60th Anniversary of Cuba’s ‘Year of the Lash’

A group of rebels in Escambray. (Pedro Corzo)

14ymedio bigger14ymedio, Pedro Corzo, Miami, 16 April 2023 — This is not an opinion article, but rather a chronicle that intends to offer a close account of the 60th anniversary of the bloodiest year in the fight against Castro’s totalitarianism. So fierce was the year of 1963 that everyone calls it the “year of the lash*.”

It was during the commemoration of the 56th anniversary of the closure of the Isle of Pines political prison, organized by the Institute of Cuban Historical Memory against Totalitarianism under the leadership of Ramiro Gómez, that it occurred to Enrique Ruano to remember the bloodiest year of our republican history.

Sixty years ago some of the bloodiest combats took place in our plains and mountains as well as several of the mass executions sponsored by Castroism.

On January 3, guerrilla captain Porfirio Guillen fell, along with ten other men, in the vicinity of the Manicaragua cemetery, one day after Enrique Ruano himself brought him supplies necessary for the war.

On February 23, a militiaman murdered four young men at the La Perla hotel in Sancti Spíritus. On March 1, the second chief of the Escambray, Tomas David San Gil, fell in combat at the Monte de las Cuarenta Caballerías [Mount of the 40 Cavalries ], also known as Las Llanadas de Gómez, along with twelve of his men; an exceptional young man who would have contributed a lot to Cuba.

That same month, on the 21st, in a place known as El Algarrobo, in Escambray, a confrontation took place between the guerrillas commanded by Captain Ramón del Sol with the militias and the Army; six insurgents died there. The next day, near the Limonares sugar mill, in Matanzas, the guerrilla captain Juan José (Pichi) Cátala was mortally wounded, along with a brother and four other guerrillas. In El Guayabo, Camagüey, the forces of the guerrilla chief Juan Alberto Martínez Andrade , were attacked resulting in the death of four of their men.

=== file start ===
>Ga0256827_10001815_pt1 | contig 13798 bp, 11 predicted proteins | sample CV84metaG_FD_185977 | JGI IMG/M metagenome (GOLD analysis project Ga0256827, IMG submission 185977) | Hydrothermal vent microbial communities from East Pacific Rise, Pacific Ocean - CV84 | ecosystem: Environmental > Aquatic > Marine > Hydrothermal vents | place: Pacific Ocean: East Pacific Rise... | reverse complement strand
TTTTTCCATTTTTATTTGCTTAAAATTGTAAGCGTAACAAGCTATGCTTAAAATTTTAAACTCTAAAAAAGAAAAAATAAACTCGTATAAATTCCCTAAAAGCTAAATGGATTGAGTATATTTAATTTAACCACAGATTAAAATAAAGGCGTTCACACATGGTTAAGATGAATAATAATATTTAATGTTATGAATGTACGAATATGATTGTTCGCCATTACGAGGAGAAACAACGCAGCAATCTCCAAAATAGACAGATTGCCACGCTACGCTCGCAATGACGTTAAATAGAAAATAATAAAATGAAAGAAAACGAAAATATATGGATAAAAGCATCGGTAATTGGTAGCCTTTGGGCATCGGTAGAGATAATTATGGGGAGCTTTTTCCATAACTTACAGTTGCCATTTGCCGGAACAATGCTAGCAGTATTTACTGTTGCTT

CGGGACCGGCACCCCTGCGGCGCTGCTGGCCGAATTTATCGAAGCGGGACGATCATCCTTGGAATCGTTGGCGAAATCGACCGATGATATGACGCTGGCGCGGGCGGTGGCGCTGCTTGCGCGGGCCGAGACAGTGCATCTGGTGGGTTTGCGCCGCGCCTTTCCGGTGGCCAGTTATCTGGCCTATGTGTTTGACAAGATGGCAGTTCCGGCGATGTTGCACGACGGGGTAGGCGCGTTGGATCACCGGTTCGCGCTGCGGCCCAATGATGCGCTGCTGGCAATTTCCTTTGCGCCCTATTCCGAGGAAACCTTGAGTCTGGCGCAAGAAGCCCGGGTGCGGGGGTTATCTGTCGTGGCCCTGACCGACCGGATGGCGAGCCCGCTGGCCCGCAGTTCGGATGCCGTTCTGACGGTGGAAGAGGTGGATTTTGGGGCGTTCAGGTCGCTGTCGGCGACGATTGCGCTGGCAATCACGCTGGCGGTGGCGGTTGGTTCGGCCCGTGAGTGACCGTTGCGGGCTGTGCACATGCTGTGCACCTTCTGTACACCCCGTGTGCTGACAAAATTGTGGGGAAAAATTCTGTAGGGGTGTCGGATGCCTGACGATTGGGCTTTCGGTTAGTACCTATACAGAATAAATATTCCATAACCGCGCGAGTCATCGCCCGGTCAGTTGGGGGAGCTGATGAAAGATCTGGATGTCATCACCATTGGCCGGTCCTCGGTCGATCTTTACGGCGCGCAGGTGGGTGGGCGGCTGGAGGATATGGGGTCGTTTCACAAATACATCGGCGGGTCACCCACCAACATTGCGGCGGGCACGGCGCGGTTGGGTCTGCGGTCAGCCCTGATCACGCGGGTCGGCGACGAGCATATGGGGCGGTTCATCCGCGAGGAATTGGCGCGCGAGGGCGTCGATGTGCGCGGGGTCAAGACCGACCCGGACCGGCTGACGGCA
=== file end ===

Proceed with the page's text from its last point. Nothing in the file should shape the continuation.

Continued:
On May 18, the guerrilla leader, Pedro Perico Sánchez, who had already lost two of his sons in combat the previous month, fell. Eight days later, near Encrucijada, the guerrilla leader Domingo González García, Mingo Melena, died with a dozen of his men. According to information from eyewitnesses, the wounded were finished off by the militias.

On June 20, in a confrontation with the militias and the Army in Las Piedras, near Aguada de Pasajeros, guerrilla captain Esteban Morales was killed along with six of his men, four of whom have never been identified.

June 11 and 13, 21 men are massacred in Manacas Izaga, Trinidad, after spending almost two years in the Isla de Pinos prison without trial or sentence, 23 were to be shot; one of the survivors, Aldo Chaviano, is living testimony of that massacre.

On August 15, a guerrilla commanded by Maro Borges faced several militia battalions and the Lucha contra Bandidos / LCB (Struggle Against Bandits), in Guácima, Escambray; the guerrillas lost 11 men and several wounded, including Raúl García, El Quechole.

The regime continued to deploy thousands of fully armed troops and with the support of helicopters in all the areas where uprisings were operating, motivating bloody combats such as the one in Laguna de Taje, near Trinidad, Las Villas, where the guerrilla leader Pedro González, together with his brother and seven other men lost their lives. The mortal remains of Pedro González and his lieutenant, Guillermo Torres, were transported to the Trinidad park and thrown on the pavement, where they were vilely abused by the mob summoned by the LCB troops and State Security.

December 19, one of the bloodiest combats in the entire history of guerrilla struggles in republican Cuba takes place. In some sugar cane fields near the Portugalete sugar mill, in Palmira, south of Las Villas, the guerrilla leader Luis Molina died, and the guerrilla leader Antonio Otero, along with 6 other guerrillas.

That was the Year of the Lash, and here there are not the confrontations resulting in two or three deaths, nor the almost daily executions, nor the armed incursions that came from abroad. I paraphrase an expression of our director and friend, Pepe Bello: “Who says that the Cubans did not fight against totalitarianism?”

*Translator’s note: See here for the prior Year of the Lash in 1844


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